With a global database, you can scale database reads and minimize latency by reading data closer to users for globally distributed applications. This model lays the foundation for a global business continuity plan with a Recovery Point Objective (RPO) of typically 1 second and a Recovery Time Objective (RTO) of typically 1 minute.

Solution overview

In this post, we use a book reviews processing application to demonstrate the global write strategy with a cross-Region setup with Aurora Global Database. This application will process the book reviews data stored in Amazon Simple Storage Service (Amazon S3) in its respective Regions and write the data to database. This application uses serverless architecture services like Amazon S3, AWS Lambda, and AWS Step Functions. All the components of this application are deployed in two Regions (us-east-1 and us-east-2). The book reviews application consists of the following components:

Book reviews state machine – The Step Functions state machine helps orchestrate the book review processing, invoking Lambda functions to read the book review files in Amazon S3 in chunks, and process and persist the reviews in the database.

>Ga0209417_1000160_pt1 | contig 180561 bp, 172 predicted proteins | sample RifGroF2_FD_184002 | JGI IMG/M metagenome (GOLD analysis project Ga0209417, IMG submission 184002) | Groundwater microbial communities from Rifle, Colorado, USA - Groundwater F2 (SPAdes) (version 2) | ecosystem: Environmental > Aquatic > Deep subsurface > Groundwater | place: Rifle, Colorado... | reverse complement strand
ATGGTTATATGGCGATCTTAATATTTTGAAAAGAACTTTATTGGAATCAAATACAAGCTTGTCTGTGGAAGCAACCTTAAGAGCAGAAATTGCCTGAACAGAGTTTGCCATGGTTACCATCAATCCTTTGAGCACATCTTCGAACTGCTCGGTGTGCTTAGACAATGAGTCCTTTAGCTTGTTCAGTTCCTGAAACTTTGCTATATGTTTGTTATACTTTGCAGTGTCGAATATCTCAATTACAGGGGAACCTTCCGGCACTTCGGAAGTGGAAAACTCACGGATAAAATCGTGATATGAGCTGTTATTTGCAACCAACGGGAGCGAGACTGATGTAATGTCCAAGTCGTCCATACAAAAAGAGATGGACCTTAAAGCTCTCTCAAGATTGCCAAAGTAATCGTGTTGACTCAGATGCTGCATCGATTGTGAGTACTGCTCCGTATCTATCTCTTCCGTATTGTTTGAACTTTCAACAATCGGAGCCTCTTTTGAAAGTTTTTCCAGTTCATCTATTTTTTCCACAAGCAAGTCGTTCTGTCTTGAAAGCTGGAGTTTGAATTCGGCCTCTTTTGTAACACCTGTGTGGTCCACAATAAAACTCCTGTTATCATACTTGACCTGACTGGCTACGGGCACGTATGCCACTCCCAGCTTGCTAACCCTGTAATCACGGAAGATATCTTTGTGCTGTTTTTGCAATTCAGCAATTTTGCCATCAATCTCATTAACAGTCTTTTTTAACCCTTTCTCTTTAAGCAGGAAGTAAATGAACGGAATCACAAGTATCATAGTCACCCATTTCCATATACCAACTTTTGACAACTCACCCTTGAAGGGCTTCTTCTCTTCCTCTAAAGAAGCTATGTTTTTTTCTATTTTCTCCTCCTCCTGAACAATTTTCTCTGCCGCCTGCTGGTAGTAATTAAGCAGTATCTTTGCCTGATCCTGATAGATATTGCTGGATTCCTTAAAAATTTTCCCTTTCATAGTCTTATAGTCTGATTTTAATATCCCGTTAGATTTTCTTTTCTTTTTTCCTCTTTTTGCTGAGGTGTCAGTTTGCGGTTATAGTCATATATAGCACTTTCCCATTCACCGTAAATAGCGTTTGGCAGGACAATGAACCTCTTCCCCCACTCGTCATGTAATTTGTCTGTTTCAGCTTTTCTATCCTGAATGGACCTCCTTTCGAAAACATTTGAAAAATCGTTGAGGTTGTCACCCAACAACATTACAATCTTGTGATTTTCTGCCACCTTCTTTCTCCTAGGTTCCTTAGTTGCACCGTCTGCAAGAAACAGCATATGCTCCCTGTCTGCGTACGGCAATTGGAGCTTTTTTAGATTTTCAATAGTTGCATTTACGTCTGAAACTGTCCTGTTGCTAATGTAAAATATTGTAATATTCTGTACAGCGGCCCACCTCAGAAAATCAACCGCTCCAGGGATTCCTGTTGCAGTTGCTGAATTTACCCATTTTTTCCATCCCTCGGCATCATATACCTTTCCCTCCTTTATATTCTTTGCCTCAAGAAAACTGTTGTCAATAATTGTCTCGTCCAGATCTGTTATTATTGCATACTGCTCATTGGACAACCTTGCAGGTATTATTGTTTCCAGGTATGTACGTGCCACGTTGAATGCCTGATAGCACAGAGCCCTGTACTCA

Book reviews preprocessing – This Lambda function retrieves the book review files available for processing from the S3 bucket in that Region.
Book reviews database processing – This Lambda function processes the JSON file with the book reviews and persists them in an Aurora database. Database writes are sent to the Aurora database cluster in that Region.
Book reviews postprocessing – This Lambda function moves the processed file from the book-review/reviews prefix to book-review/completed to mark the file processing as complete.

The following diagram illustrates the solution architecture.

Refer to the Prerequisites section in the GitHub repo for the software and the tools needed to implement the solution. Also understand that this solution incurs cost and make sure to clean up resources once you done with it.

Create an Aurora global database

Aurora is a fully managed relational database service that is compatible with MySQL and PostgreSQL. In this post, we use the Amazon Aurora MySQL-Compatible Edition database engine. However, the solution works for Amazon Aurora PostgreSQL-Compatible Edition as well. We use us-east-1 and us-east-2 as our Regions. You can choose any other Region that is supported by Aurora Global Database. For more information about creating a global database, see Getting started with Amazon Aurora global databases.

Configure resources in the primary Region

In the primary Region, you set up an Amazon Elastic Compute Cloud (Amazon EC2) security group and the primary Aurora database. Complete the following steps:

On the Amazon EC2 console, create a security group for the primary Aurora database with the ingress option to allow TCP MySQL and Aurora traffic on 3306 port from the VPC CIDR range.